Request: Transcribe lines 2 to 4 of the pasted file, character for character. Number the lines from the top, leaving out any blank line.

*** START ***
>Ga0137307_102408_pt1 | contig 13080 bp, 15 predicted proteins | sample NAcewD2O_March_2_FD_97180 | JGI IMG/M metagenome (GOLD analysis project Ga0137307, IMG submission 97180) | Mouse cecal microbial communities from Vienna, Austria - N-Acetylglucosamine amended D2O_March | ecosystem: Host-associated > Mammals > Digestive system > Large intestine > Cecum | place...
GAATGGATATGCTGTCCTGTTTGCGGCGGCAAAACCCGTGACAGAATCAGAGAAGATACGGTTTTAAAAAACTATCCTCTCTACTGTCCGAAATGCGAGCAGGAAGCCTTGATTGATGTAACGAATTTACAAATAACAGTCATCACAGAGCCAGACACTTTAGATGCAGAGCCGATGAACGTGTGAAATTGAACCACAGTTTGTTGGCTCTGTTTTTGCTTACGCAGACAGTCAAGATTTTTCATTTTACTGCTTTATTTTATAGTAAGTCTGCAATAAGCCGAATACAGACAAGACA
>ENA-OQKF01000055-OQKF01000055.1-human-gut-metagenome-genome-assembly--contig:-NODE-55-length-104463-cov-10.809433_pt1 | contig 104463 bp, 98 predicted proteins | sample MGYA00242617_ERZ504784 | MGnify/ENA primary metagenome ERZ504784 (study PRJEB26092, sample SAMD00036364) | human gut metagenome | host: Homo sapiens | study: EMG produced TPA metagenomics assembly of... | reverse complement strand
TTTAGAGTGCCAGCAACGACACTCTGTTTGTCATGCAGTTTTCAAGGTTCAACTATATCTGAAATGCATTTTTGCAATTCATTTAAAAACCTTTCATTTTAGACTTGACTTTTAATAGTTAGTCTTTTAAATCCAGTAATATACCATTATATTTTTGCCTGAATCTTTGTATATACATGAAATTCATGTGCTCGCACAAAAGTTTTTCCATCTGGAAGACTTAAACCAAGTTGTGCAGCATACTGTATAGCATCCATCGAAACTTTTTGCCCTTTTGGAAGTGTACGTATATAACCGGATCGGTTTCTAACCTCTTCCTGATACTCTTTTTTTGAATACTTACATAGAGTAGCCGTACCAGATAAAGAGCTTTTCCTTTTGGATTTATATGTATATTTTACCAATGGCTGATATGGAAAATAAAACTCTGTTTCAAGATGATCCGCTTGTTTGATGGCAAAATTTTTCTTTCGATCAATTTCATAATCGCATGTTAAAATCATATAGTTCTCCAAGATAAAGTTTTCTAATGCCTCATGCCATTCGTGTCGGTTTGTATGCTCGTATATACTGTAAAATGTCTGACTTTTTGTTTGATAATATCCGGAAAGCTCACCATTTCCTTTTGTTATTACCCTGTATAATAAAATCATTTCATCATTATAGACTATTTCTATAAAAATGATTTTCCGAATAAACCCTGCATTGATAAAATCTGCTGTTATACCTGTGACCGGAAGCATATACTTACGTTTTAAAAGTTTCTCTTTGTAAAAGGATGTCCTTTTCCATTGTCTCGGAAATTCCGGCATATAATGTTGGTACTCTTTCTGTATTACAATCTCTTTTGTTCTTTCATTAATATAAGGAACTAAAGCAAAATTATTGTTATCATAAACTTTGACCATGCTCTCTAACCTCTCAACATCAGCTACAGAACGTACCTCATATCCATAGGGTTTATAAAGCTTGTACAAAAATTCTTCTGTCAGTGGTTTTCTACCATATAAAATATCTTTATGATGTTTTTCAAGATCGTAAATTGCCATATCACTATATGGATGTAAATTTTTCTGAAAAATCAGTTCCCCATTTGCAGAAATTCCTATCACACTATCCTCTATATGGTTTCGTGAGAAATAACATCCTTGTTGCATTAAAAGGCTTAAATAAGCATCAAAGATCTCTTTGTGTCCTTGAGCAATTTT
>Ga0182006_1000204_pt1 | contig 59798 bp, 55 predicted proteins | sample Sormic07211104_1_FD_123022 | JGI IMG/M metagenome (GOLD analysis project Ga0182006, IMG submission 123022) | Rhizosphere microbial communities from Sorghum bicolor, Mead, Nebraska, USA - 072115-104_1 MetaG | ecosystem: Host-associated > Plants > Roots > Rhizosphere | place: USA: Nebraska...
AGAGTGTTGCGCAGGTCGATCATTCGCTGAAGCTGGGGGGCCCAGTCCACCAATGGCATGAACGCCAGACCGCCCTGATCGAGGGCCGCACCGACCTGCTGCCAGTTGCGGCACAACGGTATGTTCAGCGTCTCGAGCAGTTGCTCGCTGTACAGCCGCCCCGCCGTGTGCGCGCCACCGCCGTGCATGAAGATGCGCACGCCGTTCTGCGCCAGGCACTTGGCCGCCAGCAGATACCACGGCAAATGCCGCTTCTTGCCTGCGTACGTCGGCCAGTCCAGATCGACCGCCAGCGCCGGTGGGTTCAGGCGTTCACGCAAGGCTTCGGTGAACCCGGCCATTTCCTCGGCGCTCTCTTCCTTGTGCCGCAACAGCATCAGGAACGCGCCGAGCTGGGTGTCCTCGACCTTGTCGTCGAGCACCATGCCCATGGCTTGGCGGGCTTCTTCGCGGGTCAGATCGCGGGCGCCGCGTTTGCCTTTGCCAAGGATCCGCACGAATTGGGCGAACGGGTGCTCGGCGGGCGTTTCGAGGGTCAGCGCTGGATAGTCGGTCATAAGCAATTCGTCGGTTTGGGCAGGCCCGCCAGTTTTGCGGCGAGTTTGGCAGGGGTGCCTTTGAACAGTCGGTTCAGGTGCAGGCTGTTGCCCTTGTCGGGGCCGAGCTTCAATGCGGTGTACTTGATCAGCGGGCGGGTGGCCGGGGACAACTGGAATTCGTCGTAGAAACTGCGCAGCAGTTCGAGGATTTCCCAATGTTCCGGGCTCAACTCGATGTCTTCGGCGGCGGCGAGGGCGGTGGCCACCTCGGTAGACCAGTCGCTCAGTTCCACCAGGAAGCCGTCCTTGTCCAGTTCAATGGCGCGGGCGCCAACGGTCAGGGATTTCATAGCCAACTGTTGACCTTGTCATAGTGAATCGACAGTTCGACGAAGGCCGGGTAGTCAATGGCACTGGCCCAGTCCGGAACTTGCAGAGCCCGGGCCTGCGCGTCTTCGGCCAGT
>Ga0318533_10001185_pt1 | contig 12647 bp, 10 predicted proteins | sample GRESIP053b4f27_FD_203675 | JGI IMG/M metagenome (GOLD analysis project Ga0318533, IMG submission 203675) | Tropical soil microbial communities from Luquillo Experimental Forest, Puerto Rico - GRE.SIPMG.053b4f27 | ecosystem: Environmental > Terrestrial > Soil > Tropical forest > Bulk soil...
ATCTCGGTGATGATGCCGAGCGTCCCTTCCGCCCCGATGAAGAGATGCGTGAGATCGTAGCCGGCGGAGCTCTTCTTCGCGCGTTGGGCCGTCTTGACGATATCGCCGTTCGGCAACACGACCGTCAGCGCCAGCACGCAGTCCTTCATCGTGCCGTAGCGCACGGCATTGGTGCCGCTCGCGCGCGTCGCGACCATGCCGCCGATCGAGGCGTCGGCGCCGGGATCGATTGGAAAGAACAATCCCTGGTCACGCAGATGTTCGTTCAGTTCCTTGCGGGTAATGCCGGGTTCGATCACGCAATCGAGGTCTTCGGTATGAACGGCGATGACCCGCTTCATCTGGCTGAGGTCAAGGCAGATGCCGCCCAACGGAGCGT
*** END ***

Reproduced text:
GAATGGATATGCTGTCCTGTTTGCGGCGGCAAAACCCGTGACAGAATCAGAGAAGATACGGTTTTAAAAAACTATCCTCTCTACTGTCCGAAATGCGAGCAGGAAGCCTTGATTGATGTAACGAATTTACAAATAACAGTCATCACAGAGCCAGACACTTTAGATGCAGAGCCGATGAACGTGTGAAATTGAACCACAGTTTGTTGGCTCTGTTTTTGCTTACGCAGACAGTCAAGATTTTTCATTTTACTGCTTTATTTTATAGTAAGTCTGCAATAAGCCGAATACAGACAAGACA
>ENA-OQKF01000055-OQKF01000055.1-human-gut-metagenome-genome-assembly--contig:-NODE-55-length-104463-cov-10.809433_pt1 | contig 104463 bp, 98 predicted proteins | sample MGYA00242617_ERZ504784 | MGnify/ENA primary metagenome ERZ504784 (study PRJEB26092, sample SAMD00036364) | human gut metagenome | host: Homo sapiens | study: EMG produced TPA metagenomics assembly of... | reverse complement strand
TTTAGAGTGCCAGCAACGACACTCTGTTTGTCATGCAGTTTTCAAGGTTCAACTATATCTGAAATGCATTTTTGCAATTCATTTAAAAACCTTTCATTTTAGACTTGACTTTTAATAGTTAGTCTTTTAAATCCAGTAATATACCATTATATTTTTGCCTGAATCTTTGTATATACATGAAATTCATGTGCTCGCACAAAAGTTTTTCCATCTGGAAGACTTAAACCAAGTTGTGCAGCATACTGTATAGCATCCATCGAAACTTTTTGCCCTTTTGGAAGTGTACGTATATAACCGGATCGGTTTCTAACCTCTTCCTGATACTCTTTTTTTGAATACTTACATAGAGTAGCCGTACCAGATAAAGAGCTTTTCCTTTTGGATTTATATGTATATTTTACCAATGGCTGATATGGAAAATAAAACTCTGTTTCAAGATGATCCGCTTGTTTGATGGCAAAATTTTTCTTTCGATCAATTTCATAATCGCATGTTAAAATCATATAGTTCTCCAAGATAAAGTTTTCTAATGCCTCATGCCATTCGTGTCGGTTTGTATGCTCGTATATACTGTAAAATGTCTGACTTTTTGTTTGATAATATCCGGAAAGCTCACCATTTCCTTTTGTTATTACCCTGTATAATAAAATCATTTCATCATTATAGACTATTTCTATAAAAATGATTTTCCGAATAAACCCTGCATTGATAAAATCTGCTGTTATACCTGTGACCGGAAGCATATACTTACGTTTTAAAAGTTTCTCTTTGTAAAAGGATGTCCTTTTCCATTGTCTCGGAAATTCCGGCATATAATGTTGGTACTCTTTCTGTATTACAATCTCTTTTGTTCTTTCATTAATATAAGGAACTAAAGCAAAATTATTGTTATCATAAACTTTGACCATGCTCTCTAACCTCTCAACATCAGCTACAGAACGTACCTCATATCCATAGGGTTTATAAAGCTTGTACAAAAATTCTTCTGTCAGTGGTTTTCTACCATATAAAATATCTTTATGATGTTTTTCAAGATCGTAAATTGCCATATCACTATATGGATGTAAATTTTTCTGAAAAATCAGTTCCCCATTTGCAGAAATTCCTATCACACTATCCTCTATATGGTTTCGTGAGAAATAACATCCTTGTTGCATTAAAAGGCTTAAATAAGCATCAAAGATCTCTTTGTGTCCTTGAGCAATTTT